10. Do all of these things.


Listen to this:
I'm Not Me - White Rabbits  I'm Not Me - Milk Famous

Monday, March 19, 2012


Yesterday my teammate and I ran the New Bedford half marathon in MA.  We were using it as a "training run" in preparation for the Providence marathon in May.  As we stood in line for the bathroom, we listened to a conversation between the two guys in front of us.  One asked the other how what he was feeling about the race.  His friend shrugged his shoulders and said, "I'm not expecting much because I haven't really been training."  Right.  I've said that before.  Forty five minutes later we were waiting in line again and we heard a woman tell her friend, "I'm really only doing this so I can complete the race trilogy and get the jacket they give out for completing all three."  I was beginning to see the pattern at this point.  I started thinking of all the things I've dished out to a friend or myself (or a stranger) prior to a race to avoid potential disappointment:
~ My kid was up all night.
~ I haven't broken my new shoes in yet.
~ I was sick last week and I'm not quite over it.
~ I haven't run in a while because I've been really busy.
At the end of the race, if I had run a personal record (PR), none of those things would be mentioned again.  I would just go home tired and happy.  If not, then after the race I could easily come up with several additional things to explain what happened:
~ The wind was brutal.
~ I wasn't expecting those hills.
~ My blisters kicked in at mile 2.
~ My iPod died.
My teammate and I were disappointed with our performance yesterday.  To be fair we had just run a 20 miler on Monday and we were both coming into the race with tired legs.  Oh, but there it was again.  We always want to run our best and we're secretly hoping for that PR.  If it happens, we jump for joy.  If it doesn't, well, in the words* of Tom Derderian, head coach of the Greater Boston Track Club, "life is worth living because you will have a good race next time.  You are sure of it, so out the door you go".  Next time, I'll try to leave the excuses behind.

Listen to this:
Hi-Fi Goon - Throw Me the Statue  Hi-Fi Goon - Creaturesque

*From New England Runner - Jan/Feb 2012

Friday, March 16, 2012

It's Friday - Reader's Pick

From Kim F.  After seeing Green Day's American Idiot musical (which she thought was awesome), she has been loving their song, 'Holiday', to workout to.  She also likes Gotye's, 'Somebody That I Used to Know' though she claims this song is better somewhere in the middle of a run once you are in the zone.  Thanks for sharing, Kim!

Listen to this:
Holiday - Green Day  Holiday (feat. John Gallagher Jr., Stark Sands, Theo Stockman & Company) - American Idiot (The Original Broadway Cast Recording) 
Somebody That I Used To Know - Gotye (feat. Kimbra) Somebody That I Used to Know (feat. Kimbra) - Making Mirrors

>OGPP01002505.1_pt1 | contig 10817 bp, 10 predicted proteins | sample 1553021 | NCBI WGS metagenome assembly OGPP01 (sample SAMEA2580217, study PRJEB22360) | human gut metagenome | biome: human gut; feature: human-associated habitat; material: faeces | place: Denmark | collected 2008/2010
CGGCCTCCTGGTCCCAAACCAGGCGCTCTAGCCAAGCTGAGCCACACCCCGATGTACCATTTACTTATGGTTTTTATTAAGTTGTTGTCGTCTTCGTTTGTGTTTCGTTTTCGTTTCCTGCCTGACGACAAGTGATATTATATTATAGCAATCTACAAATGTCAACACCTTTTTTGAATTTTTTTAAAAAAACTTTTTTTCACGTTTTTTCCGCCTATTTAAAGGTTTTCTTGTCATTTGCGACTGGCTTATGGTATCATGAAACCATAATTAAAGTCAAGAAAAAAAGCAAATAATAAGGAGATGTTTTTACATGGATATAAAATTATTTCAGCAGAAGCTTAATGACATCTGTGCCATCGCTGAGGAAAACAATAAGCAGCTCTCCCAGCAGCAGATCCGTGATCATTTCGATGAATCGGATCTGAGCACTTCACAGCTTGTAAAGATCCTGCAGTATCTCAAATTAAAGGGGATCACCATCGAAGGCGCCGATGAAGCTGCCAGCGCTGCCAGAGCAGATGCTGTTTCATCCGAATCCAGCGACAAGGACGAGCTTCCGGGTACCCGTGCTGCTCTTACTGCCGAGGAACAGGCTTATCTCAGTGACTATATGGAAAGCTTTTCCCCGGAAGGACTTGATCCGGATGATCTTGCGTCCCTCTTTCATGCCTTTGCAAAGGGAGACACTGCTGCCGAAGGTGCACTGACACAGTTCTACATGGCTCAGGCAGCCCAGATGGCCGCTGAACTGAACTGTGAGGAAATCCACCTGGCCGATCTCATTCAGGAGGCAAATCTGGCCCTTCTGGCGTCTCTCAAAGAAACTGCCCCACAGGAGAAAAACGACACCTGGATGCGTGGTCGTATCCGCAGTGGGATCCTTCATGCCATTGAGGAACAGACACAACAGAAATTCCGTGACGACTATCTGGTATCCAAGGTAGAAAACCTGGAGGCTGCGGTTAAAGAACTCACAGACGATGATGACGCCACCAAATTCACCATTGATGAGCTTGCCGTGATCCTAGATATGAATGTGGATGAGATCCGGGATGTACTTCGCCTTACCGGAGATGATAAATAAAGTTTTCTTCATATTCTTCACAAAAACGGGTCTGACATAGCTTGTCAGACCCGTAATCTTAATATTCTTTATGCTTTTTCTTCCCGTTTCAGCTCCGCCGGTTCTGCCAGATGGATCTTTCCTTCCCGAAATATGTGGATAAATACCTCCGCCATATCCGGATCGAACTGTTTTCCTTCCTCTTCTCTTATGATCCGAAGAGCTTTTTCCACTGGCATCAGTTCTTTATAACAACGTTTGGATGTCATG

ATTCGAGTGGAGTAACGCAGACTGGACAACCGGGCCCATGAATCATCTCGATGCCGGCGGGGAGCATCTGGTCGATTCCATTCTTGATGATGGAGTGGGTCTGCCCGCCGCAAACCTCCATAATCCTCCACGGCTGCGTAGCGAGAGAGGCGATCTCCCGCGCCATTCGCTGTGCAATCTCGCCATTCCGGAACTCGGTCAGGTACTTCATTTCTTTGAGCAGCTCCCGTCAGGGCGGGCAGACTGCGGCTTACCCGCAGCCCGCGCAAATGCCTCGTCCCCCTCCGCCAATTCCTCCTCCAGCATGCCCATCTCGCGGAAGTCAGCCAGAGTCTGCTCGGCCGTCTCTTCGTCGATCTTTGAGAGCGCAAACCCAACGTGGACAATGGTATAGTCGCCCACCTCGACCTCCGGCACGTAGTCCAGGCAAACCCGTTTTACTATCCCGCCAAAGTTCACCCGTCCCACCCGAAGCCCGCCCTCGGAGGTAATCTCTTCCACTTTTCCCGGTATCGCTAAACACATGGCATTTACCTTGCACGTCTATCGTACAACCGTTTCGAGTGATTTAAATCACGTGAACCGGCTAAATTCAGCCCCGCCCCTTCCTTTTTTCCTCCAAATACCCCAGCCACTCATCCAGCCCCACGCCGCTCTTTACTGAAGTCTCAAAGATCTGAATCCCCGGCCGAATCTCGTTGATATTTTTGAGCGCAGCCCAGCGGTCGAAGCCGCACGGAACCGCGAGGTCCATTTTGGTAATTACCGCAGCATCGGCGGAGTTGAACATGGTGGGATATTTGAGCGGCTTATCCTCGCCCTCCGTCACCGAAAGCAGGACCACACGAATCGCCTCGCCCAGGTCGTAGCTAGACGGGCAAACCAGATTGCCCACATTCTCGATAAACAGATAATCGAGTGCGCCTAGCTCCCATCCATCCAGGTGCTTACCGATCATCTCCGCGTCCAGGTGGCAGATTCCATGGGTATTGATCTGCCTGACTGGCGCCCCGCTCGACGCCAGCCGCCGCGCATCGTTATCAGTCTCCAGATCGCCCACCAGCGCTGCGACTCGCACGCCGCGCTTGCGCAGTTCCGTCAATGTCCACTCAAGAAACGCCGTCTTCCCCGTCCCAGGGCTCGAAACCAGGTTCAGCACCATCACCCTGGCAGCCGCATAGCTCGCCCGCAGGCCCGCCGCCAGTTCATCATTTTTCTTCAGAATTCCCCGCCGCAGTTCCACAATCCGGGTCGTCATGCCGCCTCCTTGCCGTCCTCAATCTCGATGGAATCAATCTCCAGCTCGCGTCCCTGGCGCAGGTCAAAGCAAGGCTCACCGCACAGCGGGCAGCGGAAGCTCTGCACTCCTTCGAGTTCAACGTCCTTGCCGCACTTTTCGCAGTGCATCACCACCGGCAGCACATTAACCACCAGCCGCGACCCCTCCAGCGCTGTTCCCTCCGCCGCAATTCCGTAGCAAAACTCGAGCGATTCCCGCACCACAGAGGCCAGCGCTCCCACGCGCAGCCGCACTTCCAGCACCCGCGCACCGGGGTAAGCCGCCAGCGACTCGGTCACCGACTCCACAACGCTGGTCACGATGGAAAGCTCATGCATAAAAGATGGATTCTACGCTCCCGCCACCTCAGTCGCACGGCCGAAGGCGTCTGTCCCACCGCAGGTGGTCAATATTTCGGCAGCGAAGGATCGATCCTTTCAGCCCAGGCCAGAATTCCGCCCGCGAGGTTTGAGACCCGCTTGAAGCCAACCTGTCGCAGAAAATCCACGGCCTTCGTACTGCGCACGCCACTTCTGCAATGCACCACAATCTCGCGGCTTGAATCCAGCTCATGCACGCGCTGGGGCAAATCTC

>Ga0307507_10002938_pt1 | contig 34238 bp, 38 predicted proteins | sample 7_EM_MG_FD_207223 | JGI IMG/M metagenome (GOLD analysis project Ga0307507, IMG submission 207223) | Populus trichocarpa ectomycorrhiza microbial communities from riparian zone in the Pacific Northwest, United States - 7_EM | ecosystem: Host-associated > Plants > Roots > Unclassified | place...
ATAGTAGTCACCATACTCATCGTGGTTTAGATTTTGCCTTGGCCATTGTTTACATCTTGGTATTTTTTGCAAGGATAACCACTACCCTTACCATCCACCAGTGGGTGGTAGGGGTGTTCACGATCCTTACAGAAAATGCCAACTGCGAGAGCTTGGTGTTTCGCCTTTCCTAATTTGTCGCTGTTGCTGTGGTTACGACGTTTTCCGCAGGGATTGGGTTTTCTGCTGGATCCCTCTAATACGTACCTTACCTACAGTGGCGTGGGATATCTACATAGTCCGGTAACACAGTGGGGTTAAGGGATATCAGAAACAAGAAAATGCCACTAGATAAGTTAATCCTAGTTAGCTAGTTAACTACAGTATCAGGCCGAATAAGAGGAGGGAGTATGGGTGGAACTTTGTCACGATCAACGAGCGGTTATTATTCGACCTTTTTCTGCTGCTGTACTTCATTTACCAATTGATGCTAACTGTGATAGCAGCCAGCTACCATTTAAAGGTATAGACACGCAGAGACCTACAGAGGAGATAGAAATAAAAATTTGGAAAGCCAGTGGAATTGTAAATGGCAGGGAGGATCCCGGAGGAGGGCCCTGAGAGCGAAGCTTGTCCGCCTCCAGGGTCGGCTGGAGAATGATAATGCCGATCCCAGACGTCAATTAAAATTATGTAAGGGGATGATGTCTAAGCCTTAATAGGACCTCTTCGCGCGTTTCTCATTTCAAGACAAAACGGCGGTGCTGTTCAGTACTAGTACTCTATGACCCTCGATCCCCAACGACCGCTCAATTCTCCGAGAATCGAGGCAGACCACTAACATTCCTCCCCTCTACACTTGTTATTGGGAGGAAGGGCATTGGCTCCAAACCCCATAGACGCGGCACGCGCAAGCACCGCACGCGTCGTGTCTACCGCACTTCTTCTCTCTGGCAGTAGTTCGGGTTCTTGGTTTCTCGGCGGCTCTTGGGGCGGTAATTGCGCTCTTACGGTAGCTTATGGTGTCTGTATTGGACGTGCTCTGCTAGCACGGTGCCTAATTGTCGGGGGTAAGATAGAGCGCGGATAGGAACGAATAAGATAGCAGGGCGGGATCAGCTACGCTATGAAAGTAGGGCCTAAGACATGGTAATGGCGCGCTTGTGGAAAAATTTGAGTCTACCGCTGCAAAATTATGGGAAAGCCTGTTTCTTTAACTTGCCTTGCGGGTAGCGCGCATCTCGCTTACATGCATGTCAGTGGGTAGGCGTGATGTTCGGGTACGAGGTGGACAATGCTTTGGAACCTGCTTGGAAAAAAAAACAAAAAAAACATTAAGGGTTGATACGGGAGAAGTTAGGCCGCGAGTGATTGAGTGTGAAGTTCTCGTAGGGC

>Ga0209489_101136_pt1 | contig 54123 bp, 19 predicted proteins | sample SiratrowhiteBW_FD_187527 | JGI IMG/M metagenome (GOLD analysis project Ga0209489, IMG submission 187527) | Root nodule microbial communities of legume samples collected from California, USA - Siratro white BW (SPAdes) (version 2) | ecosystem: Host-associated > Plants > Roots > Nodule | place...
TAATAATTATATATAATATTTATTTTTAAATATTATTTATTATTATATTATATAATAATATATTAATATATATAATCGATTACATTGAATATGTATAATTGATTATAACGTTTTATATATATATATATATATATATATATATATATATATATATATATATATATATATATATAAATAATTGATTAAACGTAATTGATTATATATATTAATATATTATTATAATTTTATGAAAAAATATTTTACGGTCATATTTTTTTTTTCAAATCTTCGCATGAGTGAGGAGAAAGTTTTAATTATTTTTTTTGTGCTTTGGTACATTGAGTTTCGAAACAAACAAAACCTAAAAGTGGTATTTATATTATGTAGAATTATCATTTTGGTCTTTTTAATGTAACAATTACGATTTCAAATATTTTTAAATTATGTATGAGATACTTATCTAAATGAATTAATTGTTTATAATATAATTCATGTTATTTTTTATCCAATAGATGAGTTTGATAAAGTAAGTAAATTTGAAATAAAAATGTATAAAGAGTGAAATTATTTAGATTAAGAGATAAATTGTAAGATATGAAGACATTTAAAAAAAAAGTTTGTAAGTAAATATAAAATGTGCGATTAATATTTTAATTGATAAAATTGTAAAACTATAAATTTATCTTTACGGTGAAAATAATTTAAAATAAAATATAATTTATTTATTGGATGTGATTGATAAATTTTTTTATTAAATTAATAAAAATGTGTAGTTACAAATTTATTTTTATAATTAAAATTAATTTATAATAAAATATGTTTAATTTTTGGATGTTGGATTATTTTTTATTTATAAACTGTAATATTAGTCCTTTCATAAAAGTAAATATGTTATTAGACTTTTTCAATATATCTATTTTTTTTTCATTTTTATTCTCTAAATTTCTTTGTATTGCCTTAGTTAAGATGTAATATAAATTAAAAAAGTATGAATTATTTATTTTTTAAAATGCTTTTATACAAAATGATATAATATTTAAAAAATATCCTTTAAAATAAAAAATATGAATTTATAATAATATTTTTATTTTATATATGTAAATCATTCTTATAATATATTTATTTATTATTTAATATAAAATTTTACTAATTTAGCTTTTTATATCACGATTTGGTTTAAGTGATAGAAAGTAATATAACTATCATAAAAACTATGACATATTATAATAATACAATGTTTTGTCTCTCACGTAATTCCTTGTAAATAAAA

Wednesday, March 14, 2012

Why & How?

On Monday, I got a text from a friend of mine who ran her first marathon last fall and is now training for a half.  She let me know she had run a 10 miler with hills and that while it had been physically tough, she had a harder time getting through it mentally.  She asked if I had any advice on breaking down that psychological barrier.  Hmmm.  Great question.
Then, this morning my running teammate and I were discussing our route via email and in her last message she wrote "i am soooooooooooooo beat down right now. I am trying to not even think about the next 5 weeks.................".  I nodded quietly to myself as I read.
Later, I hobbled into my physical therapist's office with back pain and sore muscles and asked her how I could possibly make it through the next eight weeks of training if I already felt like this.  I was hoping she might have the magical answer.
Despite the fact that all three of us and so many more people out there choose to run, we often wonder why and how we can do it.   It can be so freakin' hard.  It takes so much out of our bodies and can beat us down mentally on a regular basis.  So what the hell are we doing?  I ask myself (and whoever else might know) this on a daily basis.  It turns out my PT did have the magic answer for me.  Here's what she said.  "It's really simple, Rebecca.  A race is just a race.  The hard work is your reward.  That's what you love.  Remember to enjoy the struggle.  Because that's truly what it's all about."  And she's right.  I do love getting out there every day with my teammate, powering through the workout, high-fiving when it's over and earning my coffee and maybe a few bragging rites.  I love and often crave the hard work.  If I didn't, I wouldn't be a runner.